DOJ plans to show Senate Intel less-redacted Mueller report, filing shows

DOJ plans to show Senate Intel less-redacted Mueller report, filing shows
© Greg Nash

The Justice Department plans to make a minimally redacted version of special counsel Robert MuellerRobert (Bob) Swan MuellerJeffries blasts Trump for attack on Thunberg at impeachment hearing Live coverage: House Judiciary to vote on impeachment after surprise delay Trump says he'll release financial records before election, knocks Dems' efforts MORE’s report available to all lawmakers on the Senate Intelligence Committee, a new court filing shows.

The department plans to provide access to Mueller’s report to the Senate panel under the same conditions as the House Intelligence Committee, federal prosecutors in Washington, D.C., wrote in a new filing in the case involving Roger StoneRoger Jason StoneDOJ backs ex-Trump campaign aide Richard Gates's probation request Schiff says investigators seeking to identify who Giuliani spoke to on unlisted '-1' number What if impeachment fails? MORE, a longtime friend of President TrumpDonald John TrumpRepublicans aim to avoid war with White House over impeachment strategy New York Times editorial board calls for Trump's impeachment Trump rips Michigan Rep. Dingell after Fox News appearance: 'Really pathetic!' MORE who was charged with lying to Congress and other offenses in connection with Mueller’s investigation. 

The revelation comes as Democrats clamor for more access to Mueller’s evidence and full report, a redacted version of which Attorney General William BarrWilliam Pelham BarrJudge rejects DOJ effort to delay House lawsuit against Barr, Ross Holder rips into William Barr: 'He is unfit to lead the Justice Department' Five takeaways on Horowitz's testimony on Capitol Hill MORE released in April.

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The Justice Department has agreed to allow lawmakers on the House Intelligence Committee review a less-redacted version of the first volume of Mueller’s report — the section examining Russian interference in the election and links between the Trump campaign and Moscow. That offer came after the panel’s chairman, Rep. Adam SchiffAdam Bennett SchiffSunday Talk Shows: Lawmakers look ahead to House vote on articles of impeachment, Senate trial Supreme Court takes up fight over Trump financial records Democrats approve two articles of impeachment against Trump in Judiciary vote MORE (D-Calif.), subpoenaed for the full report and evidence as well as foreign and counterintelligence files generated in the course of the investigation.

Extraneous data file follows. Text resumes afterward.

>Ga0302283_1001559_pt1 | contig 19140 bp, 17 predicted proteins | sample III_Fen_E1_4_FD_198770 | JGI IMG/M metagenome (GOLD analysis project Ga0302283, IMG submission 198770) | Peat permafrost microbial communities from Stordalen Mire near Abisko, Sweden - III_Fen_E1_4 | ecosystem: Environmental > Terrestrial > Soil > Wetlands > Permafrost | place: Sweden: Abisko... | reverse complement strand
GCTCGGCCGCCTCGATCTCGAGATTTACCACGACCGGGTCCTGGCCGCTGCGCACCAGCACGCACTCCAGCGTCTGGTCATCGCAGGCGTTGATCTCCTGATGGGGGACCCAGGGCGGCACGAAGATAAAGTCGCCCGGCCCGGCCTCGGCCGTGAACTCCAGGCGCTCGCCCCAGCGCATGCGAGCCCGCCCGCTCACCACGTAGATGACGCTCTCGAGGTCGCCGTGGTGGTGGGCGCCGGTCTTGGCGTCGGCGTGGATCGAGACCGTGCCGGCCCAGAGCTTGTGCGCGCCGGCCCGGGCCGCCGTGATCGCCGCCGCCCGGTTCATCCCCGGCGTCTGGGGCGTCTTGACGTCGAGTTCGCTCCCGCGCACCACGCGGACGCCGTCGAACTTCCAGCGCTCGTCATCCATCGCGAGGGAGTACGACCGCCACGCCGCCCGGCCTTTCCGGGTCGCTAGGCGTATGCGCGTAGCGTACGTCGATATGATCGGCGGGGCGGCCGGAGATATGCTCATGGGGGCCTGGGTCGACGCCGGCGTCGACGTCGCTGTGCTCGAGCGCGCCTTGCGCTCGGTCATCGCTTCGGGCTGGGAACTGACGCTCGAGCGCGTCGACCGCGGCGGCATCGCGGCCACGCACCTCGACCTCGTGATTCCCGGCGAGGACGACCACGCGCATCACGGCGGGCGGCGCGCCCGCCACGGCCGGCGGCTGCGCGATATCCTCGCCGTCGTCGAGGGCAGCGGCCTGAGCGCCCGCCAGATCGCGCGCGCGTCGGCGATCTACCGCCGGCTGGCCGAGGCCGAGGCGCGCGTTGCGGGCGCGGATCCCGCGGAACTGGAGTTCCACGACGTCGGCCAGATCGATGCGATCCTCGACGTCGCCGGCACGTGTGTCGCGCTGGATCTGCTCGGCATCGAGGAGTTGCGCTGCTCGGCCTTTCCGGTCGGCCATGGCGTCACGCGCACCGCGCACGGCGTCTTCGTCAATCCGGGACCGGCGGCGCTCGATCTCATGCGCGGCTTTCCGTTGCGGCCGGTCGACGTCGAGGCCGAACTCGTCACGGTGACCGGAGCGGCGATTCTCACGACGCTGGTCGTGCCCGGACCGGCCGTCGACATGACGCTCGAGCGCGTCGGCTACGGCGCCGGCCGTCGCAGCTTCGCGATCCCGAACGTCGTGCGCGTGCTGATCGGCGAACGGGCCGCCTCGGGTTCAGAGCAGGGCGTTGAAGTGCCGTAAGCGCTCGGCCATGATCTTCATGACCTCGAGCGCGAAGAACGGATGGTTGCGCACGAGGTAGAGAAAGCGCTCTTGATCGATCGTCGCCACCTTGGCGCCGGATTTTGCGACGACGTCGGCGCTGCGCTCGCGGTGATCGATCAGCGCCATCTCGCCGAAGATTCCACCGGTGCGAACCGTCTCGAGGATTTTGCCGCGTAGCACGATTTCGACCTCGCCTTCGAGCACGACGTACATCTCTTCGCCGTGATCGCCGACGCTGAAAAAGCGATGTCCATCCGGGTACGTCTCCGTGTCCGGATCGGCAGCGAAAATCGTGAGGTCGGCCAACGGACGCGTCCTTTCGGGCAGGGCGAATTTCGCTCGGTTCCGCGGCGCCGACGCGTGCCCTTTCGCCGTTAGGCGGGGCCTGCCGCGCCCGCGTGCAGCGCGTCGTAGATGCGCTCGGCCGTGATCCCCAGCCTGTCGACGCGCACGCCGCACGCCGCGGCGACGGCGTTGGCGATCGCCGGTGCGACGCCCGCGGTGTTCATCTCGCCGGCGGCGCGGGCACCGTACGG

According to the new filing, the department plans to allow House Intelligence members and a “limited number” of committee staff to view the minimally redacted report in a secure space.

“Members and staff authorized to review the report will be permitted to take notes, provided those notes are properly secured, and they will be permitted to discuss the report among themselves,” the filing states.

“The government plans to make the minimally redacted report available under the same conditions to the members and limited staff of the Senate Select Committee on Intelligence,” it states.

It is not clear the extent to which the Justice Department has been in contact with the Senate Intelligence Committee about the arrangement. A spokesperson for the committee’s chairman, Sen. Richard BurrRichard Mauze BurrGOP senators request interview with former DNC contractor to probe possible Ukraine ties North Carolina congressman says he won't seek reelection after redistricting Senate passes bipartisan bill to permanently fund historically black colleges MORE (R-N.C.), declined to comment Wednesday. 

Sen. Mark WarnerMark Robert WarnerTikTok chief cancels Capitol Hill meetings, inflaming tensions Watchdog report finds FBI not motivated by political bias in Trump probe Ex-Rep. Scott Taylor to seek old Virginia seat MORE (D-Va.), the committee’s top Democrat, said at a Christian Science Monitor event earlier this month that the panel wants access to all of Mueller’s counterintelligence files. A Warner spokesman did not immediately return a request for comment.

Prosecutors made the filing Wednesday to notify a federal judge that the Justice Department would be showing additional members of Congress the less-redacted version of the report, which contains details on Stone’s case. That information was completely restricted from the public version. 

Stone, who is currently fighting to obtain the entire Mueller report as part of his case, has pleaded not guilty and is set to go on trial in November.

Barr released the public version of the report on April 18 — roughly 10 percent of which was redacted to conceal grand jury material, intelligence information and details on ongoing investigations. Afterward, Barr offered to allow Gang of Eight lawmakers as well as the leaders of the House and Senate Judiciary committees to view a less-redacted version that still restricts grand jury material, which is generally prohibited from public release by federal secrecy rules.

However, Democrats have rejected Barr’s proposal as too limited. Both the House Intelligence and Judiciary committees issued subpoenas that demand the full report and underlying evidence.

Schiff had initially scheduled a meeting Wednesday to vote on an “enforcement action” to compel Barr to turn over the files, after claiming the Justice Department had not produced the documents by the deadline stipulated in the subpoena. However, he canceled the meeting earlier Wednesday, after the Justice Department agreed to begin producing some of the foreign intelligence and counterintelligence documents sought by the committee.